Fashion Column: Trade show unveils modern slopewear
By Erin Nalli
*Former Collegian designer Erin Nalli is now the Collegian’s fashion columnist.*
Welcome, to a little bit of insight to the marvelous world we call the fashion industry. It is a world that is always changing, one where no two seasons, lines or even individual pieces will ever be exactly the same. It is a world that every single one of you steps into each morning when you wake up. We are surrounded by fashion everywhere we go and in everything we do. I have been fortunate enough to catch a glimpse of this world in the reality of its operation.
A little background and terminology for those who need it, whenever you shop at a store that sells other brands, they probably get a great deal of their merchandise from a trade show.
A trade show is a massive production where vendors from a multitude of different manufacturers gather in one place and have meeting after meeting with buyers from retail outlets. Many department stores and boutiques carry other brands than their own. Buyers are the people who pick out, and, you guessed it, buy other brand name products to put on the racks in their own retail store and sell for a profit. These trade shows are a very big deal in the industry.
Now that we have our bases covered and you understand the basics on the purpose of a trade show, I can begin by stating that for the first time I was able to attend one of these events: the SIA Snow Show is an annual trade show for snow-sport merchandise held at the Colorado Convention Center. This specific trade show hosted more than 400 different snow-sport companies from all over the country that made their merchandise available for retailers to purchase.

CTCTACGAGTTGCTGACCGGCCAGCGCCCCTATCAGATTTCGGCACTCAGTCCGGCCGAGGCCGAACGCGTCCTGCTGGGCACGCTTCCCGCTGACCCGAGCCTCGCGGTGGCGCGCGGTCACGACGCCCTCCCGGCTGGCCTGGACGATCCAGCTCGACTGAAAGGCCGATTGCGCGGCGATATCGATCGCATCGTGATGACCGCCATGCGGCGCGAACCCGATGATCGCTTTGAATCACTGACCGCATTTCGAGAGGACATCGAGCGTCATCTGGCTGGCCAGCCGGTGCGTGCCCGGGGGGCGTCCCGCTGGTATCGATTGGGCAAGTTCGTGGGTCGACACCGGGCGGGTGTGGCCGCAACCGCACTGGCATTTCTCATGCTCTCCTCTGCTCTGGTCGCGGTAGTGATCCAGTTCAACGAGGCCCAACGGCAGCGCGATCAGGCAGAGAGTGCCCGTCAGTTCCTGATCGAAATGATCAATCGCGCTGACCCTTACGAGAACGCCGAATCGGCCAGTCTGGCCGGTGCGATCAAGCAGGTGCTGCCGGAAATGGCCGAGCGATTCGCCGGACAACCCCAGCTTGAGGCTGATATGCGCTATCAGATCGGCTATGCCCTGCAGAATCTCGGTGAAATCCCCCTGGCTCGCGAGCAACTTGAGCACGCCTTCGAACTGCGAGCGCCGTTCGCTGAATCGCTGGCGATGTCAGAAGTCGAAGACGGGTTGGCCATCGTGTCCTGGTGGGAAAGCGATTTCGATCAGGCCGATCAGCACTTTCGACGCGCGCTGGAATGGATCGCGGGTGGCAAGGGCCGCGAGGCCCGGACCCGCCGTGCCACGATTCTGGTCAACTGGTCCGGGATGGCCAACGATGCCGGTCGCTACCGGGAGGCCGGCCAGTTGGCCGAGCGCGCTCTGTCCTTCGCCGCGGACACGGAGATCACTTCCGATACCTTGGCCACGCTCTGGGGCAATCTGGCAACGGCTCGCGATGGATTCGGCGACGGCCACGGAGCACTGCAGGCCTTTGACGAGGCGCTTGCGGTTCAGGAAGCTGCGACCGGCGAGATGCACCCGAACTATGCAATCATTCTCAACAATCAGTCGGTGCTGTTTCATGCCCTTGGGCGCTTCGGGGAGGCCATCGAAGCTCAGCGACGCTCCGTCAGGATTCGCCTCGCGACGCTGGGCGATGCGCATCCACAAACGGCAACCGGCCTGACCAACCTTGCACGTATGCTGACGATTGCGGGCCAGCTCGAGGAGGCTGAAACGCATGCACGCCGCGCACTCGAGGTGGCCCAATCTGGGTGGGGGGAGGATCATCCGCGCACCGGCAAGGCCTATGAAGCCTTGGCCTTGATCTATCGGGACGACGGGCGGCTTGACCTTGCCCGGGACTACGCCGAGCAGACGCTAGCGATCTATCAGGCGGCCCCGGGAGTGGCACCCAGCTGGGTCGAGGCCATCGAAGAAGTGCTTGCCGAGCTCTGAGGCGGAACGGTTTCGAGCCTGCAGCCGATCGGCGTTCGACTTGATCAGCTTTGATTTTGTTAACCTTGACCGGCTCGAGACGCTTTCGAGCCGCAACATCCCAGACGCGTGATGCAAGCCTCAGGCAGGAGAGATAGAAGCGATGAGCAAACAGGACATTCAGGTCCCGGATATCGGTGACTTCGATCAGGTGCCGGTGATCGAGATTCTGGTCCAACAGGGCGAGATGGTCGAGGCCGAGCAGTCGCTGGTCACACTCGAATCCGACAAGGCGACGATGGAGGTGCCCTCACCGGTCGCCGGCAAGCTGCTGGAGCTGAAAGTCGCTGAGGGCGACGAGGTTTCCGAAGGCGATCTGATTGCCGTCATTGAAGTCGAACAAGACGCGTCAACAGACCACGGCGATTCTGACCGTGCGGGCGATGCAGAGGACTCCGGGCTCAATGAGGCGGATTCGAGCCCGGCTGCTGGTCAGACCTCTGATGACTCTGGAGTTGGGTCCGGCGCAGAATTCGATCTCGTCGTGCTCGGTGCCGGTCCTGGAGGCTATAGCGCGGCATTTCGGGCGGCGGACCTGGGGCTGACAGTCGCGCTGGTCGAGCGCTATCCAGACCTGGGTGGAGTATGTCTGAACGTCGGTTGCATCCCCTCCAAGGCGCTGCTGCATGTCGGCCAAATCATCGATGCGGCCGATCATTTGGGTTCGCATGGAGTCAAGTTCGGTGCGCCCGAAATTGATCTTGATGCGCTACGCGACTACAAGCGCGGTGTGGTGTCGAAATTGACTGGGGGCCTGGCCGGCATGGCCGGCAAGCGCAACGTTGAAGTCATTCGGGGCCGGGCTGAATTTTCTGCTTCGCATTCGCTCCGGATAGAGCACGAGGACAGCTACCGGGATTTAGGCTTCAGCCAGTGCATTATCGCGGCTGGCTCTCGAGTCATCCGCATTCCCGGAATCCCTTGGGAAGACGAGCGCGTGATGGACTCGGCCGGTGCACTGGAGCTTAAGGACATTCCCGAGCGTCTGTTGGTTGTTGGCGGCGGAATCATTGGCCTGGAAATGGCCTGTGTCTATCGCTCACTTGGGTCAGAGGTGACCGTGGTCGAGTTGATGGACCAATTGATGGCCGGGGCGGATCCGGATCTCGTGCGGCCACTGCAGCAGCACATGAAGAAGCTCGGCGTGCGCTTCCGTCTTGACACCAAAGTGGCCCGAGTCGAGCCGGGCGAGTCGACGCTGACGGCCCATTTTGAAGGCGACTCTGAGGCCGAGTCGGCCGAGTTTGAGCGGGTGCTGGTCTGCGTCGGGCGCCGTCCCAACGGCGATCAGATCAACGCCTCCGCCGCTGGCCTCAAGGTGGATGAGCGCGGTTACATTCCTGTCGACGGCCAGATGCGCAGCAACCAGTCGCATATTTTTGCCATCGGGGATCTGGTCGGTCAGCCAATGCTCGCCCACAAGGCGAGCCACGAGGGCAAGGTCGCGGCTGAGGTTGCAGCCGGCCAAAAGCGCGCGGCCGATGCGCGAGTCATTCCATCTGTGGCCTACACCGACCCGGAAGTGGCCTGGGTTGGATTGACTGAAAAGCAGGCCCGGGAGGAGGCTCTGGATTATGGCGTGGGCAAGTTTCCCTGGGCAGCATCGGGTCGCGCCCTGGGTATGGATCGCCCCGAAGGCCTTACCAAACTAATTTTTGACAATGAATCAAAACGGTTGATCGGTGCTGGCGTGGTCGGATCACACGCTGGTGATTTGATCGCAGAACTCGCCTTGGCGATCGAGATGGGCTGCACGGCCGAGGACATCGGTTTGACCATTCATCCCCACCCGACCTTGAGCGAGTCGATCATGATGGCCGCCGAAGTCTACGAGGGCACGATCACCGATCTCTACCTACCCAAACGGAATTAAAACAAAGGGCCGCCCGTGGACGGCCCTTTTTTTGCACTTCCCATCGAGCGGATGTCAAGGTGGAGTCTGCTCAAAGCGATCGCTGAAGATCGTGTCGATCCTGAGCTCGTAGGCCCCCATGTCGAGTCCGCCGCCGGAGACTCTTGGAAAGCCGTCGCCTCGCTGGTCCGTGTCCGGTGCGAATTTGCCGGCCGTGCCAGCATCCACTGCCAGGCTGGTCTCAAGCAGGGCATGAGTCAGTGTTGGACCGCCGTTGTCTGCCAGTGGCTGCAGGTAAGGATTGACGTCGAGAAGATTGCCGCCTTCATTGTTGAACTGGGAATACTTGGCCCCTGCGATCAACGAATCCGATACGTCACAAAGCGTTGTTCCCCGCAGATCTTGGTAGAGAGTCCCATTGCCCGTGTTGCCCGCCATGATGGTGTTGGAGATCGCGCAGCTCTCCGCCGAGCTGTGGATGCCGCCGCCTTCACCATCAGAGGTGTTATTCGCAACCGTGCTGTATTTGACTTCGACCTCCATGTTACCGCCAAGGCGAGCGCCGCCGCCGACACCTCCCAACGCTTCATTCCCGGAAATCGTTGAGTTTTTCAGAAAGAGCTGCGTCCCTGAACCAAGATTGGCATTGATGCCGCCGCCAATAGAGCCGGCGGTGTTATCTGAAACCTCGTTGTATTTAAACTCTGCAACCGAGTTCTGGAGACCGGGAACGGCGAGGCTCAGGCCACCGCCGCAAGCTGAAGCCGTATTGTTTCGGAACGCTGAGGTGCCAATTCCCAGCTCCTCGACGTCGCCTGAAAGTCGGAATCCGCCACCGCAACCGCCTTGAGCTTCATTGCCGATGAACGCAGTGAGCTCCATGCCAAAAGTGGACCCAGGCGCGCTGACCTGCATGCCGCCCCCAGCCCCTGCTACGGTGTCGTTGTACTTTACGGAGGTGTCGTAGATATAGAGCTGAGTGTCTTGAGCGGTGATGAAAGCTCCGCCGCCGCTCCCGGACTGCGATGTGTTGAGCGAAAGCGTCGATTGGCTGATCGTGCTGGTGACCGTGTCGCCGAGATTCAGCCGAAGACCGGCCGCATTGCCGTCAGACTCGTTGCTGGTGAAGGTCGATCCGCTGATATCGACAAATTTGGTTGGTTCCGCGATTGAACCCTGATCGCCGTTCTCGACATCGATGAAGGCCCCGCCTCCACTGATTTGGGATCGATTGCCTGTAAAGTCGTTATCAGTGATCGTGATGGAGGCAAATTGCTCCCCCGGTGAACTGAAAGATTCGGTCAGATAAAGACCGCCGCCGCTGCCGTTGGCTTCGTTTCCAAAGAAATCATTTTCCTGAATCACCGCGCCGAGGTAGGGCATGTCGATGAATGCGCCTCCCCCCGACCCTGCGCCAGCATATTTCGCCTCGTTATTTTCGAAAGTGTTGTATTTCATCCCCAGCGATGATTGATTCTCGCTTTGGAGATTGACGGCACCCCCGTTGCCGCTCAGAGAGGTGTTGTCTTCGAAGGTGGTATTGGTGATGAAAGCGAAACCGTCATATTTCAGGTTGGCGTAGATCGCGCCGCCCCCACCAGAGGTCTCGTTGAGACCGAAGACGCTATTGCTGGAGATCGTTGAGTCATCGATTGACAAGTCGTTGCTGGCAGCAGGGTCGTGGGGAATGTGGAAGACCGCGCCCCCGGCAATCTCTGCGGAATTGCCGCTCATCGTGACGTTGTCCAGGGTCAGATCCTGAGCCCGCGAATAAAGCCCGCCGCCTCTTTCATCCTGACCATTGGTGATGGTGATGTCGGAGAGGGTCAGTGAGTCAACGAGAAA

Popular name brands were there such as Burton, The North Face, Patagonia, Vans, Ride Snowboards, Candy Grind, Grenade and Skull Candy. Smaller and newly emerging brands also made an appearance, such as S4 Optics who makes goggles and sunglasses and Homeschool Snowboarding which makes snowboarding outerwear.
Each of the vendors had its own area in the show, and many of them set it up to look like a showroom for the brand like you would see if you were to visit one of their stores. Some of the brands had a more extravagant area than others depending on their budget for the show. The showrooms displayed a variety of merchandise from skiing and snowboarding jackets and pants to sunglasses and goggles to actual skis and snowboards.
While the vendors had their individual style to go with the brand image, generally the theme of the products at the show were a very contemporary look.
No longer is outwear purely for function, but also for making a statement of the individual’s style. Colors are brighter and the fit is more formed to the body with the use of more technologically advanced materials and construction of outerwear.
The more advanced the materials of jackets and pants get, the less bulky, more comfortable and more stylish they become.
The whole area was flooded with retail buyers examining the products available for the upcoming season. Since this event happens only once a year, buyers were making very large purchases.
The associates working at each of the vendor booths were all friendly and willing to talk about their lines. They were open to sharing their stories about how they got started in the industry. Many people I spoke with were interested in knowing where I was from and what I was doing at the show. A good number of exhibitors at the show were from Colorado and went into the snow sport industry from their background in participating in the sports while growing up.
Attending the show was one of the greatest experiences in the beginnings of my fashion career. I got to see first hand how the buying and trade show process works. I met a lot of industry professionals who gave me valuable information and advice in sharing how they got started in their businesses.
Fashion columnist Erin Nalli can be reached email@example.com.